Effectively, as the SC50 bomb exploded, it sent out a massive pressure wave which did untold damage the merchants building which stood in Orange Yard, killing the occupant (Victim #1) instantly. But, as the weakened blast-wave hit 16 Manette Street, it hadn’t got enough strength left to cause any serious damage, but it was the shrapnel which caused the fatality (Victim #2). Where-as, with Victim #3 being beyond the blast radius, away from the scorching heat and with no razor-sharp shrapnel heading her way like white hot bullets, she still wasn’t safe.
With no walls between the blast and the Victim #3 to dissipate the blast, the much weakened blast-wave made its way down the alley of Orange Yard, using the walls like a barrel of a gun, focussing the pressure wave, so that – the by time it hit her – it hadn’t got enough energy to knock her off her feet, but it had just enough left to crush her lungs, squeezing all the life and oxygen out of her body, therefore she keeled over and died of asphyxiation.
No-one knows where Victim #3 was going that night. It’s logical to assume she was on her way to the local air-raid shelter. The nearest to Orange Yard is underneath Soho Square; it held between two to three hundred people, and it’s still there today.
So, what has her time-keeping got to do with this? How can a “simple momentary hint of hesitation, a split second’s kindness to a stranger, or even an overwhelming desire to jog instead of walk” cause her to “almost miss her own death” in an event as random as a bomb being dropped on a city from ten thousand feet up?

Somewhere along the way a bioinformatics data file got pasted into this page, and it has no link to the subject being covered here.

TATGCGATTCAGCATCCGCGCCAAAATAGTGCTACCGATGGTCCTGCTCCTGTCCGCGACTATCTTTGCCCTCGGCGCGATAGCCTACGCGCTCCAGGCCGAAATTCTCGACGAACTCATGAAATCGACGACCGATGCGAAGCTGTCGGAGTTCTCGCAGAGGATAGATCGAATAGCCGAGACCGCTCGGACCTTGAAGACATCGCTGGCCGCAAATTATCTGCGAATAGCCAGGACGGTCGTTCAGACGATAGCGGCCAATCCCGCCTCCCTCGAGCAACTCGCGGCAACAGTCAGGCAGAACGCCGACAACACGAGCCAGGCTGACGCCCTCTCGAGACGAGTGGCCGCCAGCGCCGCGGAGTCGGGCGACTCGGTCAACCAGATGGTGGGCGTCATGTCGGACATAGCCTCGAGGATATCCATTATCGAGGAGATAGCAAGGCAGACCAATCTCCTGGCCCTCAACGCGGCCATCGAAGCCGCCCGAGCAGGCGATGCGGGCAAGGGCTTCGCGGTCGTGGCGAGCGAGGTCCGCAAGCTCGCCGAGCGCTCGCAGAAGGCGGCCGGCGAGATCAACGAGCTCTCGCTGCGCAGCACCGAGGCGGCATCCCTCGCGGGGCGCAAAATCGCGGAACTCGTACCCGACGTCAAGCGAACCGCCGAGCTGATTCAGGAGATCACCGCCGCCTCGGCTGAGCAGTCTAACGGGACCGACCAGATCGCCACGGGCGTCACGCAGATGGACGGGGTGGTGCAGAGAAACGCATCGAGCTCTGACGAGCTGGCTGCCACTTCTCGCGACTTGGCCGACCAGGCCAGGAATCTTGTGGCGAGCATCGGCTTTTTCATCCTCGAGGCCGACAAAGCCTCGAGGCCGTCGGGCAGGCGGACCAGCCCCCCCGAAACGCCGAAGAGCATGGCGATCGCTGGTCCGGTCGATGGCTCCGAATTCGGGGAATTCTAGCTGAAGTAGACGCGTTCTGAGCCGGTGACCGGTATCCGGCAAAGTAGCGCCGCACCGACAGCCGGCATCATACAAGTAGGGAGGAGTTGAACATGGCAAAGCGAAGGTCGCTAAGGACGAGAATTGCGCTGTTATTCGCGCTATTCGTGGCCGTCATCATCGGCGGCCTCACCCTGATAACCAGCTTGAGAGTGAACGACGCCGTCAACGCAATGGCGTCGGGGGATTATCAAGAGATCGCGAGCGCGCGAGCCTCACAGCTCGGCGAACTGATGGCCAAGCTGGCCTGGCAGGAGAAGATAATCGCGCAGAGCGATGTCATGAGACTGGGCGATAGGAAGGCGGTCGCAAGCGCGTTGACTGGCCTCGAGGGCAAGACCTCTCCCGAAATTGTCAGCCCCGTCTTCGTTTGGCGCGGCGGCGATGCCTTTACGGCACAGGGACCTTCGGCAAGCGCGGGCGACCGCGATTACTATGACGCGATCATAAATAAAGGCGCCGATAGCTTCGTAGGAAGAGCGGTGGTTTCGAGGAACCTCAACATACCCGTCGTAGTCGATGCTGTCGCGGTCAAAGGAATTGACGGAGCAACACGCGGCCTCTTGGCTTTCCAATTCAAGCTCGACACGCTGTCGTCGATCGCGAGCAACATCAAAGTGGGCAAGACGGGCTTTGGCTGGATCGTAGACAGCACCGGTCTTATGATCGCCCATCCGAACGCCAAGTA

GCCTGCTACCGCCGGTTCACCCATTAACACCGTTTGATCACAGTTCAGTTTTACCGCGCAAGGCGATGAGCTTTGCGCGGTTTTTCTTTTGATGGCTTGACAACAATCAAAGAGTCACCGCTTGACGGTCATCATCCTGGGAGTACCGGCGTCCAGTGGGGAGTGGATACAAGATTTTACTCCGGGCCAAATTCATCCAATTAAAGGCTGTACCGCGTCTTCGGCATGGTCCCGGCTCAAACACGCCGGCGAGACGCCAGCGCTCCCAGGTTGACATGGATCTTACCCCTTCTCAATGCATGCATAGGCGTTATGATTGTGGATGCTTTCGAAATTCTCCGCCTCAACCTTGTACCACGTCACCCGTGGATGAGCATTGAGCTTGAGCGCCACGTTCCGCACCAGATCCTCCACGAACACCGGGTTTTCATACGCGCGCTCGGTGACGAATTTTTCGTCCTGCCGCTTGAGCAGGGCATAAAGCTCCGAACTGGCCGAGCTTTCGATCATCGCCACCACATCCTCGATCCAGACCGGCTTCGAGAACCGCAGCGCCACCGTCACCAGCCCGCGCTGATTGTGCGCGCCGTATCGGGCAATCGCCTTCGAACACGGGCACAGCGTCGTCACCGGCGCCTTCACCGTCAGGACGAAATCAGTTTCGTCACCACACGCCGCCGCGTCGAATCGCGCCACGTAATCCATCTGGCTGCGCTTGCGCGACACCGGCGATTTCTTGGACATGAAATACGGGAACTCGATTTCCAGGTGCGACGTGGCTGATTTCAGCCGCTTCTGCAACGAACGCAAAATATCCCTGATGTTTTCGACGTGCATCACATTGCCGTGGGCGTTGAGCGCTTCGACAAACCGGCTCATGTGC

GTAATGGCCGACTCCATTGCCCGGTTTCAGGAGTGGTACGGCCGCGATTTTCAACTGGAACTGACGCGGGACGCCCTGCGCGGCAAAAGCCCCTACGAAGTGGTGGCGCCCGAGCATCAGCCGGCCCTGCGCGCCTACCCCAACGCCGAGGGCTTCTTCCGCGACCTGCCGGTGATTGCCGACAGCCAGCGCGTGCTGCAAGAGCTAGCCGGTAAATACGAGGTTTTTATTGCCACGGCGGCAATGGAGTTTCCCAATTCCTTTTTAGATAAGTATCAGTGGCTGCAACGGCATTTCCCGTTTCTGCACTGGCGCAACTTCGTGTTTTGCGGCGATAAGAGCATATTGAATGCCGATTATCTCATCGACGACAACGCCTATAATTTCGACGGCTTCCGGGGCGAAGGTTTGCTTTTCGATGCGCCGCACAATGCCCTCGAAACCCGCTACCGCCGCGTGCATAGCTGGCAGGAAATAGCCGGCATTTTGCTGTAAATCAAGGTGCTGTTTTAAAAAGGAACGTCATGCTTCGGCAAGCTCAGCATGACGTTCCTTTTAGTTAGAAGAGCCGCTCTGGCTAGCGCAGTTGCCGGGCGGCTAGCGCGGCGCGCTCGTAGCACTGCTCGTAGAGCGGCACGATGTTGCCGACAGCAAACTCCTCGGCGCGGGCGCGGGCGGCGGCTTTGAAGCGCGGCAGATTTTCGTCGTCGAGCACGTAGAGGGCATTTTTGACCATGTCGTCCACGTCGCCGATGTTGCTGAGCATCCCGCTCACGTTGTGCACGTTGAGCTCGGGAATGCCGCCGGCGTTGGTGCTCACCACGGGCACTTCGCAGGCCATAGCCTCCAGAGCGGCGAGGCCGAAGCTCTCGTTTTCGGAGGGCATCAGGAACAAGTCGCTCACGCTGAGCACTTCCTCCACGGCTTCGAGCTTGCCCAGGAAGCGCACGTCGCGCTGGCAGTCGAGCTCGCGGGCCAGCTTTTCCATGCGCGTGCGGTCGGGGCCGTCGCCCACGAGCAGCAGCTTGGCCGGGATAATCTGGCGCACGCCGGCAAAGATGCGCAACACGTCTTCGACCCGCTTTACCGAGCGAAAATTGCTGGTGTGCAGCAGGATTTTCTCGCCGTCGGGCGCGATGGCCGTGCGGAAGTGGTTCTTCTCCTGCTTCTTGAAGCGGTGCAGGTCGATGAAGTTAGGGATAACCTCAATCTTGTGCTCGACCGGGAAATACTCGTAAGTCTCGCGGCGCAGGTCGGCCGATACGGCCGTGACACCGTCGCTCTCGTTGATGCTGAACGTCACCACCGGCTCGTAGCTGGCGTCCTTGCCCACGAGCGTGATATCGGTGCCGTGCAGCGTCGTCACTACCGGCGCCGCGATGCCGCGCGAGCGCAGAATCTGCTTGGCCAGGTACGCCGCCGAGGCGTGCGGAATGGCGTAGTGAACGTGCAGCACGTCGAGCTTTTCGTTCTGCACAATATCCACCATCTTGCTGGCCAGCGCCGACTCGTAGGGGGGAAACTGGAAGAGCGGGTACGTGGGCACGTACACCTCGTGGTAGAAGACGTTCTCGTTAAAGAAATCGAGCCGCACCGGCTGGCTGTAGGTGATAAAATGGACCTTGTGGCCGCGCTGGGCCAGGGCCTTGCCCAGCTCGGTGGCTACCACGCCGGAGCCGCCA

According to eye-witness testimony, Victim #3 (who was never formally identified, but it is believed she was “not local”) was last seen walking quickly but carefully across Charing Cross Road towards Manette Street, when she stopped to help a little boy who’d fallen. And then, as the desperate wail of the air-raid sirens grew louder, she quickened her pace - only slightly – but it was enough to ensure she kept her date with destiny.
As the bomb was dropped, both she and the little boy were safe, being shielded as they stood behind the walls of 16 Manette Street. But by the time the bomb had exploded, she had already moved on, between the two walls in the alley of Orange Yard – exposed - away from safety and into the path of a killer blast-wave.
It is approximately eighteen feet between the walls of Orange Yard, which means, if she was running… the difference between her life and her death… was barely two seconds.
That said, if you’re travelling on the tube? It might be worth reading about my blog about The London Underground’s Very Own Serial Killer or to read more about “blitz spirit”in this article, or Malcolm Gladwell's fabulous book 'David & Goliath - The Art of Battling Giants'
* Their names of the victims have been deliberately redacted out of respect.
Michael J Buchanan-Dunne is a writer, crime historian and tour-guide who runs Murder Mile Walks, a guided tour of Soho’s most notorious murder cases, hailed as “one of the top ten quirky & unusual things to do in London” and featuring 18 murderers, 3 serial killers, across 21 locations, totalling 75 deaths, over just a one mile walk.
Michael J Buchanan-Dunne is a crime historian, writer and tour guide of Murder Mile Walks.